The following blog was written by Marcel in his monthly #MKruns262 series. He interviewed our CEO, Richard Kramer and talks about his biggest fitness challenge yet — running the London Marathon 2019 for Sense.
You can find the original blog here.
The format of #MKruns262 is simple: First, I write a quick note about my challenge itself — in today’s case, it’s an interview with my charity’s CEO. Then, I’m write an update on my training. The third bit is be all about fundraising. I’d love to honour those who have already contributed to my campaign and write on what I’ve done in the last month.
? Interview with Richard Kramer, Chief Executive at national disability charity, Sense
Exploring running, training, and the charity I’m supporting.
Richard was appointed Sense and Sense International Chief Executive in July 2018, having joined as Deputy Chief Executive in 2013.
Prior to joining Sense, Richard worked at Turning Point, the social enterprise organisation, for ten years. He held a number of director-level posts, including leading the business function, Connected Care, which involved service users in the design and delivery of services across England.
I wanted to find out more about Richard’s role at Sense, and ask for some fundraising tips, and obviously, ask about running.
For those who haven’t heard of Sense, what does the charity do?
We are here for everyone who is deafblind and for everyone living with complex disabilities.
We offer personalised support through our centres, holidays and short breaks, or in people’s own homes.
We are here for everyone who needs us, for as long as they need us – providing early intervention for children, helping young people access education, and supporting the transition into adulthood and beyond.
In addition to practical support, we also offer information to families, and campaign for the rights of people with complex disabilities to take part in life.
What’s your favourite part of your role at Sense?
Like every CEO, I want to make a real difference and bring positive change for the people we support. Everything I do is focused on leading Sense to fulfil its vision that no one who is deafblind or has complex disabilities feels left out isolated or unable to fulfil their potential.
I know that supporters who come into contact with Sense really connect with us on an emotional level. Since I became CEO, we have put more energy into talking to our supporters and encouraging them to get more involved in our work.
We do remarkable things so it is a real pleasure to advocate and talk about the work we do, in how we meet need and the difference and impact we make.
Everything I do is focused on leading Sense to fulfil its vision that no one who is deafblind or has complex disabilities feels left out isolated or unable to fulfil their potential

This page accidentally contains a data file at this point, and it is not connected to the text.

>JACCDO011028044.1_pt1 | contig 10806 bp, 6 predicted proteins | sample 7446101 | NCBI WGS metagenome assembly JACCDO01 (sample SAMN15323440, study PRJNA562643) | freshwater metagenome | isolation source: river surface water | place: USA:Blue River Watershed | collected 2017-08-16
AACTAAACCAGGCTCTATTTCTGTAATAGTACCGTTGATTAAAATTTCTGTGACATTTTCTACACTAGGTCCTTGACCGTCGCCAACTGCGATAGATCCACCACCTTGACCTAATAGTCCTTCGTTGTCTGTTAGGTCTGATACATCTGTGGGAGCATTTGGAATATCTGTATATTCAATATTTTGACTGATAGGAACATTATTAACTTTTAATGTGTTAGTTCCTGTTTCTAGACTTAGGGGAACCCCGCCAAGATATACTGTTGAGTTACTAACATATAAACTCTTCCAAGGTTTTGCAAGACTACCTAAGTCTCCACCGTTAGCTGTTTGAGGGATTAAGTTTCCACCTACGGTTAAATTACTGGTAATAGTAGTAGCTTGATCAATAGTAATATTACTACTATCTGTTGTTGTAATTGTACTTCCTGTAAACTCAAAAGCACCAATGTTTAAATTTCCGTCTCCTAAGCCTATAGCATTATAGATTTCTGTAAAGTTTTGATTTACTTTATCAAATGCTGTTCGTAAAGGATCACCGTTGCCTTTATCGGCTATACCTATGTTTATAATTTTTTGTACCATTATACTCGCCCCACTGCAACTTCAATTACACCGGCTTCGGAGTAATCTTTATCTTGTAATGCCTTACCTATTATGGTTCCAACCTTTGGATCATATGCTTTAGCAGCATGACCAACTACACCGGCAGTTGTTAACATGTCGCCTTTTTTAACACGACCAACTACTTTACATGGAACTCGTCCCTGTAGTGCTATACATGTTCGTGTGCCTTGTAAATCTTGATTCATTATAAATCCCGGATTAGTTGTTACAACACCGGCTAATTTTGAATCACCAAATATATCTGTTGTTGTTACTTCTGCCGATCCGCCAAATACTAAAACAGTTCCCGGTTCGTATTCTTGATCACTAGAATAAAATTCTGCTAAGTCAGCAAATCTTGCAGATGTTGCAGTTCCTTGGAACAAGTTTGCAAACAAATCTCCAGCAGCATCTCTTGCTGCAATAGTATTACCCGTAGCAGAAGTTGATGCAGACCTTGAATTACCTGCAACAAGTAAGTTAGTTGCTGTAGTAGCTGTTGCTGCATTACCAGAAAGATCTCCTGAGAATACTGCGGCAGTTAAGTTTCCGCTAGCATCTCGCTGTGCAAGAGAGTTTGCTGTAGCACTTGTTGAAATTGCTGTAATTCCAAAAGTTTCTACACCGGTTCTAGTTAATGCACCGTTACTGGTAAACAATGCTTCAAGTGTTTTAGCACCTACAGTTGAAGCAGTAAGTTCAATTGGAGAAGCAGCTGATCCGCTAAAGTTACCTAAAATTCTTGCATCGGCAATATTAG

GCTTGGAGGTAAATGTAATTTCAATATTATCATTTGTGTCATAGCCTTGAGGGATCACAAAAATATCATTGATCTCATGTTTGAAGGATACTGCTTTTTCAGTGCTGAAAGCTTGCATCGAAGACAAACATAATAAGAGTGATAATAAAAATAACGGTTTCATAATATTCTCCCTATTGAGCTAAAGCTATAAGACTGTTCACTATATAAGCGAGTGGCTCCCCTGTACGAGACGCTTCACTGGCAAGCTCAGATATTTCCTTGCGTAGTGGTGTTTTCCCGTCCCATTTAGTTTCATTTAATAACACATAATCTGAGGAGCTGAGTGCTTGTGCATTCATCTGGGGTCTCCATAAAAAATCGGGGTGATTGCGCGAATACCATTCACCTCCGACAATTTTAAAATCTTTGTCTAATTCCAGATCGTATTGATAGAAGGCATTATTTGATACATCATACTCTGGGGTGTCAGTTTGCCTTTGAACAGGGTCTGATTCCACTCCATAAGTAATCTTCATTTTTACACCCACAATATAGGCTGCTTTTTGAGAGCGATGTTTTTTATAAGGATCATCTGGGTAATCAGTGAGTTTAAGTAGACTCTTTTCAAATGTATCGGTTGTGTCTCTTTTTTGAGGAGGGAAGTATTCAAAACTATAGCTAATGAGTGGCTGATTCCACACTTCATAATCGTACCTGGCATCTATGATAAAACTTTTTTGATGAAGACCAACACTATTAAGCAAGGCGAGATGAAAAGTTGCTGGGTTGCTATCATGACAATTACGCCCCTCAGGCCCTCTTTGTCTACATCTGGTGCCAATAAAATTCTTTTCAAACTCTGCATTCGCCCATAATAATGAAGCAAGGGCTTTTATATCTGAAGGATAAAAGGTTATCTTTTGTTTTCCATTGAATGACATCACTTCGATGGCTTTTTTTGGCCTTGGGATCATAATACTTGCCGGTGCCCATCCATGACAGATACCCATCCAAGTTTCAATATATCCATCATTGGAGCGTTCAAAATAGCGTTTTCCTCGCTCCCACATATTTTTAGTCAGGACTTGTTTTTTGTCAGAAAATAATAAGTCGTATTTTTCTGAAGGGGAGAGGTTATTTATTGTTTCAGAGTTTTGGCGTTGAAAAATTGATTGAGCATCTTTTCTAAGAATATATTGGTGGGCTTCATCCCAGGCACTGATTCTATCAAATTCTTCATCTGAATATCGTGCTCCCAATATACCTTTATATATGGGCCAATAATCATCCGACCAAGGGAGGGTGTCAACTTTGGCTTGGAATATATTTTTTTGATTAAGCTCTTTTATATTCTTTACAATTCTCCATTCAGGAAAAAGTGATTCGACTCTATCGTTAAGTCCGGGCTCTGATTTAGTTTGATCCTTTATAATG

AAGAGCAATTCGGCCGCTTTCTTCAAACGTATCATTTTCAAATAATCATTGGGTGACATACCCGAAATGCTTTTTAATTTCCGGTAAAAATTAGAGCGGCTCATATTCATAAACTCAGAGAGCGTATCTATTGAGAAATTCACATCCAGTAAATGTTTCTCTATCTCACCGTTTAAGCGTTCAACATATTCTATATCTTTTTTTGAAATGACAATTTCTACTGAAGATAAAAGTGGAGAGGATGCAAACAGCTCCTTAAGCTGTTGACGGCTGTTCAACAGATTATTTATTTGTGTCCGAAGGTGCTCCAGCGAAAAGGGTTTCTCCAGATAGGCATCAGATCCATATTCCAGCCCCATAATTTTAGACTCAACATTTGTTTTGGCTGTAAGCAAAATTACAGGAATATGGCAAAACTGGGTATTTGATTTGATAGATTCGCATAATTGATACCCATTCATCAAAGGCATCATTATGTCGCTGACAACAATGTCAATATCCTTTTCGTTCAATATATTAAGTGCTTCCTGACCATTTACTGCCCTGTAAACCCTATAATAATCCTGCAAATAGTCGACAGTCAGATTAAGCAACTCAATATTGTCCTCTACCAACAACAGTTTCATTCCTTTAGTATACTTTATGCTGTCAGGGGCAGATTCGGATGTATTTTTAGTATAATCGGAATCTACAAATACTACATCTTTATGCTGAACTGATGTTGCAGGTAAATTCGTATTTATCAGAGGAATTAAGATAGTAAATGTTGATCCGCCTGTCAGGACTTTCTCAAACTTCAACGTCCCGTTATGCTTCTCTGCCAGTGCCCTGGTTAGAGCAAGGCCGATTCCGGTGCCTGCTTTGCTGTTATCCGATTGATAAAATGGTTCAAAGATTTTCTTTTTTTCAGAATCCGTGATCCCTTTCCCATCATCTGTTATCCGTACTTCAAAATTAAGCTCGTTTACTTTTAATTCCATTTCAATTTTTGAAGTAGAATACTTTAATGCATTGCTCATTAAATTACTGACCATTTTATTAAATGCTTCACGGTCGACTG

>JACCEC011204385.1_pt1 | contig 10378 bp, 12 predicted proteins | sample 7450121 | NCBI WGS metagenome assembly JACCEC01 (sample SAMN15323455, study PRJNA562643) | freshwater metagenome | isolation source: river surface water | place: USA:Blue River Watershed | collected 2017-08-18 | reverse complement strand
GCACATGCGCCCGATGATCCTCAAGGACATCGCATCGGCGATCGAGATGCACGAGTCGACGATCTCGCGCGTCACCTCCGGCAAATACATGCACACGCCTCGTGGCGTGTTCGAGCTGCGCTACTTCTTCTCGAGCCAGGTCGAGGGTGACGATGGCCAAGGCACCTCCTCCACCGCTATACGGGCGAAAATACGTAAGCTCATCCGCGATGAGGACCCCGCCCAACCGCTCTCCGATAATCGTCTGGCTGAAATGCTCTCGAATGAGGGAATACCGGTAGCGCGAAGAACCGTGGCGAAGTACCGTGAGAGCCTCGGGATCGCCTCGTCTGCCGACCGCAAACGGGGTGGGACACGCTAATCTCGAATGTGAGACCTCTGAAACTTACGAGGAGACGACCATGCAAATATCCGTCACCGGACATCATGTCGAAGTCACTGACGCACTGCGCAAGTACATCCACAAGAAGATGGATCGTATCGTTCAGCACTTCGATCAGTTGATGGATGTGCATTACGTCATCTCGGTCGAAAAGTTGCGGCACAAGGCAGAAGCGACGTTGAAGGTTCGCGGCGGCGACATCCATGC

What advice would you give to those fundraising for Sense?
Start your fundraising early and don’t leave it to the last minute. Make sure you set up an online fundraising page. That way you can then start to circulate this to your family and friends. The Events Team provide you with a lot of fundraising information and are always on hand to help so just pick up the phone, email or pop in to see them.
I know you’re also a runner. What’s your favourite distance and why?
My favourite distance is also my absolute limit – half a marathon. I stepped up from 10k to half a marathon when I joined Sense. I have now run five half marathons, the Great North Run, London Landmarks and Royal Park (three times). Whilst my finishing time has got progressively slower each time, it is outweighed by the overwhelming positive feeling of success and self-achievement each and every time.
You’ve previously said that “running is a metaphor for life.” But when training for the spring marathon, you’ve often have to train in an often miserable, autumn weather. How do you motivate yourself to go out and do your training?
I remind myself that everyone whether they are a supreme trained athlete or an amateur runner like me, must always find that it’s difficult to motivate themselves, to get their running kit on, and to venture outside in the cold or rain. It’s the same feeling of ‘do I really need to do this’ every time. And then ten minutes later, once I have started to run, the lack of motivation is forgotten. The worst bit for me is waiting at the start line before the race starts, especially if I am shivering in the cold.
I remind myself that everyone whether they are a supreme trained athlete or an amateur runner like me, must always find that it’s difficult to motivate themselves.
Will you be there to support Team Sense on the big day of the London Marathon?
Yes of course, I am there every year! We do have the best supporters across all the charities. I will be part of a sea of Sense orange cheering all the runners on particularly #TeamSense runners.
I will be at Cutty Sark – the 10k point. I will look out for you! In the meantime, good luck with the training.